“DeepSuggest helped us to expand our research with more focus on rare disease patients and underrepresented populations,” notes Dr. Sezgin, part of the DeepSuggest project team, “allowing us to gain more knowledge about these populations derived from EMR and craft more effective policies and interventions to improve services and health outcomes.”

Envisioning the future of NLP in health care

As a new addition to the NLP and conversational AI domain, a more sophisticated form of machine learning, called generative AI, has recently been introduced. This level of technology produces content and mimics human linguistic capabilities (leveraging Large Language Models or LLM) with little to no training data — a major departure from traditional AI and ML applications, which typically require many thousands of example data points before producing valuable output. GPT has been the most popular example with the introduction of ChatGPT, and there are a growing number of studies examining its comprehension and the level of support it could offer in clinical practice.

Nationwide Children’s-based teams, including Dr. Sezgin’s, are studying applications of these models, such as GPT-3 and GPT-4, with the goal of building useful applications for the medical world and investigating how to operationalize such tools in compliance with rules and regulations (e.g., the Health Insurance Portability and Accountability Act) and other ethical standards. According to their research to date, a promising starting point may include patient triaging and clinical conversation summarization. However, there are number of crucial considerations for implementation and operations that must be better studied before it makes sense to deploy the technology in real-world medical settings.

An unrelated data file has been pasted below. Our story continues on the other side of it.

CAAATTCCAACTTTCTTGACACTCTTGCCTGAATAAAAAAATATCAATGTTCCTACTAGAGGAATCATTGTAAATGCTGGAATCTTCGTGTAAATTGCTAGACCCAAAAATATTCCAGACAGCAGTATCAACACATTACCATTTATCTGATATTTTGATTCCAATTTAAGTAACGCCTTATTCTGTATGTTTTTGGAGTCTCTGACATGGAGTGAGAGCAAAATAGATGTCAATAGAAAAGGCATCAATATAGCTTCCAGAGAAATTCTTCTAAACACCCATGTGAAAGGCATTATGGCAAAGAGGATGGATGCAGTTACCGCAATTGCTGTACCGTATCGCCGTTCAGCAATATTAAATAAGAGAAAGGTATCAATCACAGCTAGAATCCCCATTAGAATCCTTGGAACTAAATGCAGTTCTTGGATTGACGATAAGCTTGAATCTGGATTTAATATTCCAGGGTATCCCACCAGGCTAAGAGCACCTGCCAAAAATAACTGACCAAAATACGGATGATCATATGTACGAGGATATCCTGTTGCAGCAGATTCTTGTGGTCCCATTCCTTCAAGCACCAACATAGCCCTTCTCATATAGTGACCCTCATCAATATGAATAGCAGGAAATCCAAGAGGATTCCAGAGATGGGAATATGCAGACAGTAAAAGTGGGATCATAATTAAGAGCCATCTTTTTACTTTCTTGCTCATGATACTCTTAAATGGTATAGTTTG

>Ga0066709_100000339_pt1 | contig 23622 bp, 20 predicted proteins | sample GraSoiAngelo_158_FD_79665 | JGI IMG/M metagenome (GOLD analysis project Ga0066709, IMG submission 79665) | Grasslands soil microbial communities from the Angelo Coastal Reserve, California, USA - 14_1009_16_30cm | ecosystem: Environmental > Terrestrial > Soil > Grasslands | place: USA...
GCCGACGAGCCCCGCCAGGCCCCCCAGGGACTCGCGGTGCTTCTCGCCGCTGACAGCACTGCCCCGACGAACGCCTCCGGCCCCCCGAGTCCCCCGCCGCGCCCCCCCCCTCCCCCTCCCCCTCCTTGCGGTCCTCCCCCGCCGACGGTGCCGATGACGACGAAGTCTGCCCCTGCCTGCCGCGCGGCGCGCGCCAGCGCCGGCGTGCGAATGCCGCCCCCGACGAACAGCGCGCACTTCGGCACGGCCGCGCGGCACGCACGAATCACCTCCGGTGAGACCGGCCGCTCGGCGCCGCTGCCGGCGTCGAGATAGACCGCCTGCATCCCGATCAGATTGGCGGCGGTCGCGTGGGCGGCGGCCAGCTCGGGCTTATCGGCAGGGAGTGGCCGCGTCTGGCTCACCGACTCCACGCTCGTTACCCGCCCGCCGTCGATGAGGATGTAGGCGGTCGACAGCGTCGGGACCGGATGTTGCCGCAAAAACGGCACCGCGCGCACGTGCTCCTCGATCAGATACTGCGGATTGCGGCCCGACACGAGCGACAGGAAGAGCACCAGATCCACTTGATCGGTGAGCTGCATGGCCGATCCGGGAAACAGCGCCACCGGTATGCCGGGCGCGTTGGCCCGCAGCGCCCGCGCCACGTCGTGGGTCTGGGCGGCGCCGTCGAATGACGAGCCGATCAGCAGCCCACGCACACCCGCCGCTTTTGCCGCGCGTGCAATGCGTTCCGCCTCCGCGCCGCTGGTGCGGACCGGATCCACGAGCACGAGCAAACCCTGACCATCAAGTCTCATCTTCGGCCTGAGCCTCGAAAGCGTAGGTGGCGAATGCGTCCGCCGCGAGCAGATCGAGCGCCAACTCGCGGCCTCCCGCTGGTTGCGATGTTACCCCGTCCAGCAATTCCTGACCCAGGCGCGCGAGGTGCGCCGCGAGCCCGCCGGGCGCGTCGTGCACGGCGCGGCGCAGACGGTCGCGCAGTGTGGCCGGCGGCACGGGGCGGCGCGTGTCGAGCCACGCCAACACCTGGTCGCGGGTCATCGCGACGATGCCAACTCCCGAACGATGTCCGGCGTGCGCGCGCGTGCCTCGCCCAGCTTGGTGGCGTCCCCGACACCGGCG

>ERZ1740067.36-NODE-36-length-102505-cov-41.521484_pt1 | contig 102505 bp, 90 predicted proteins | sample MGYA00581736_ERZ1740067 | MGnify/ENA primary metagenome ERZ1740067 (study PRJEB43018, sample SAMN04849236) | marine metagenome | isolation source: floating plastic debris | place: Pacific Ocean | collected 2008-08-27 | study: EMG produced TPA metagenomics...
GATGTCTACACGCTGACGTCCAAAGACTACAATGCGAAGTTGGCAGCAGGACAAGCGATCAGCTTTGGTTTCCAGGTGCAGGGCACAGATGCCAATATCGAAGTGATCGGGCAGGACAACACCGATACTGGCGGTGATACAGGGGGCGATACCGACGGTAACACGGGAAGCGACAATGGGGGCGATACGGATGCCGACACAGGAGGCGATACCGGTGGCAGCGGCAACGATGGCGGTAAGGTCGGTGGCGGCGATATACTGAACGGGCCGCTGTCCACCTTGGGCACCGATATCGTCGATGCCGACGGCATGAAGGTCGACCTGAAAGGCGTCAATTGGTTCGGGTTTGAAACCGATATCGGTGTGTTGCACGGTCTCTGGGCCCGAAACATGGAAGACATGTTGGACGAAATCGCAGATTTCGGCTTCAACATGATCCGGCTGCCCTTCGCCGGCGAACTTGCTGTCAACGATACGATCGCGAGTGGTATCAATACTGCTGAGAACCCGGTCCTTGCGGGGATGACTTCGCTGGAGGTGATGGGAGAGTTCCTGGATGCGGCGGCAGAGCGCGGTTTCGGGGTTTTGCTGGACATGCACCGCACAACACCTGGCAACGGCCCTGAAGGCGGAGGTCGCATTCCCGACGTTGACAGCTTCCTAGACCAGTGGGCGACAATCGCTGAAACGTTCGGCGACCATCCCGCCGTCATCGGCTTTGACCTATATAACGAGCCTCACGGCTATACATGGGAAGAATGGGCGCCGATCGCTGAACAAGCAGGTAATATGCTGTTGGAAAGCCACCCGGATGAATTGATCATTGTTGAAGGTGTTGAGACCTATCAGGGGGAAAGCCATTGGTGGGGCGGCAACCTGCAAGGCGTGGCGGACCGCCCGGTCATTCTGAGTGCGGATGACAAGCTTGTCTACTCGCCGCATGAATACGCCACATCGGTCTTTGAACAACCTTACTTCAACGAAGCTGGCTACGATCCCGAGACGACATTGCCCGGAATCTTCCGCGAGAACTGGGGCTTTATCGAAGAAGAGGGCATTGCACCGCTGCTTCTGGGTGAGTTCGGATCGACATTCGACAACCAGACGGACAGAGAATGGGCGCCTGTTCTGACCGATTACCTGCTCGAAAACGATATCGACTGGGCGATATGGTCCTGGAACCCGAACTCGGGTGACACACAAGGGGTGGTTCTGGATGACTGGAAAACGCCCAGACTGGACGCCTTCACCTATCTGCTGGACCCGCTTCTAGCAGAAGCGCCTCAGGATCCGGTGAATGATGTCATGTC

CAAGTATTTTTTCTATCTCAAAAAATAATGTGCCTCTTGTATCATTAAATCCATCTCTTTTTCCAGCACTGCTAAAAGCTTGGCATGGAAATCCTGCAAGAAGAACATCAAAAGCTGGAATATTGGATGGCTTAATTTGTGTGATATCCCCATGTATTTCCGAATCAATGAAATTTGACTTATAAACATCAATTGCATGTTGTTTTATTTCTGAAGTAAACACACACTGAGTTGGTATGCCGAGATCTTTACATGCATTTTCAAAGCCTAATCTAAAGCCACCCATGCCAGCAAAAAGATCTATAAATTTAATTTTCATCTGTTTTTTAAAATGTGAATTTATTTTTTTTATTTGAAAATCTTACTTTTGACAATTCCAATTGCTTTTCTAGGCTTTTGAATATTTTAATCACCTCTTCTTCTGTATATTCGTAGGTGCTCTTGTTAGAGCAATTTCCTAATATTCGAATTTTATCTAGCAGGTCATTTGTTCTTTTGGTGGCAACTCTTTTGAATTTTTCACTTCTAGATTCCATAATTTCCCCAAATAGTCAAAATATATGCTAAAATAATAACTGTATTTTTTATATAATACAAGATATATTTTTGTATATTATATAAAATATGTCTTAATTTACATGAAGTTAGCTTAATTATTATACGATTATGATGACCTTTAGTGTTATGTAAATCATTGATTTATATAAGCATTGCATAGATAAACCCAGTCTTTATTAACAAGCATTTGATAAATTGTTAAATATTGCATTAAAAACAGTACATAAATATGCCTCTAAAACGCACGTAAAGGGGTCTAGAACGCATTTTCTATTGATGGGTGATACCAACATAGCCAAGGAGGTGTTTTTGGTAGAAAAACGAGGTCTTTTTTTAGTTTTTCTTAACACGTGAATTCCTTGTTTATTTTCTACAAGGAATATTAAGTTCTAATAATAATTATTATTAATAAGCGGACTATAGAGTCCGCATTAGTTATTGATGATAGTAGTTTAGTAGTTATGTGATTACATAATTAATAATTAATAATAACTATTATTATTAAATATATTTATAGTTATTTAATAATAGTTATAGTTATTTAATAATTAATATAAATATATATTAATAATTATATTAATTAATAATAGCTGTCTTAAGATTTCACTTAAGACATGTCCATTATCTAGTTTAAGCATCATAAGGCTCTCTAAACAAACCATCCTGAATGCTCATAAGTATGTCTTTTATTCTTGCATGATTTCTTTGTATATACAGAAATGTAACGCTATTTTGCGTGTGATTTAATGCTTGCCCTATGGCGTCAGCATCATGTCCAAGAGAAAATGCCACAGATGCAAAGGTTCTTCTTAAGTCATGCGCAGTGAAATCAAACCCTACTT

“In the near future, current AI and ML applications, LLM and generative AI have potential to move health care to the next stage by supporting human- or team-AI collaborations, boosting innovation and productivity that complements and enhances clinicians’ expertise, and crafting new possibilities for patient care,” says Dr. Sezgin, who has also applied GPT models to support clinical charting for dental medical notes. “I am optimistic that such intelligent systems and human expertise will converge to create unprecedented advancements in diagnosis, treatment and patient well-being.”


References and Resources:

  1. Sezgin E, Sirrianni J, Linwood SL. Operationalizing and implementing pretrained, large artificial intelligence linguistic models in the US health care system: Outlook of Generative Pretrained Transformer 3 (GPT-3) as a service model. JMIR Medical Informatics 2022;10(2):e32875.
  2. Sezgin E, D’Arcy S. Editorial: Voice technology and conversational agents in health care delivery. Frontiers in Public Health 2022;10:887492.
  3. Sirrianni J, Sezgin E, Claman D, Linwood SL. Medical text prediction and suggestion using generative pretrained transformer models with dental medical notes. Methods Inf Med. 2022 Dec;61(5-06):195-200. doi: 10.1055/a-1900-7351. Epub 2022 Jul 14. PMID: 35835447..
  4. Moosavinasab S, Sezgin E, Sun H, Hoffman J, Huang Y, Lin S. DeepSuggest: Using neural networks to suggest related keywords for a comprehensive search of clinical notes. ACI Open 2021;05(01):e1-e12.
  5. Sezgin E, Hussain SA, Rust S, Huang Y. Extracting medical information from free-text and unstructured patient-generated health data using natural language processing methods: Feasibility study with real-world data. JMIR Form Res 2023;7;e43014.
  6. Boch S, Sezgin E. Ethical artificial intelligence in paediatrics. Lancet Child & Adolescent Health 2022;6(12):833-835.
  7. Hussain SA, Sezgin E, Krivchenia K, Luna J, Rust S, Huang Y. A natural language processing pipeline to synthesize patient-generated notes toward improving remote care and chronic disease management: a cystic fibrosis case study. JAMIA Open 2021;4(3):ooab084.

Image credit: Nationwide Children’s, courtesy of Emre Sezgin





About the author

Katherine (Katie) Brind’Amour is a freelance medical and health science writer based in Pennsylvania. She has written about nearly every therapeutic area for patients, doctors and the general public. Dr. Brind’Amour specializes in health literacy and patient education. She completed her BS and MS degrees in Biology at Arizona State University and her PhD in Health Services Management and Policy at The Ohio State University. She is a Certified Health Education Specialist and is interested in health promotion via health programs and the communication of medical information.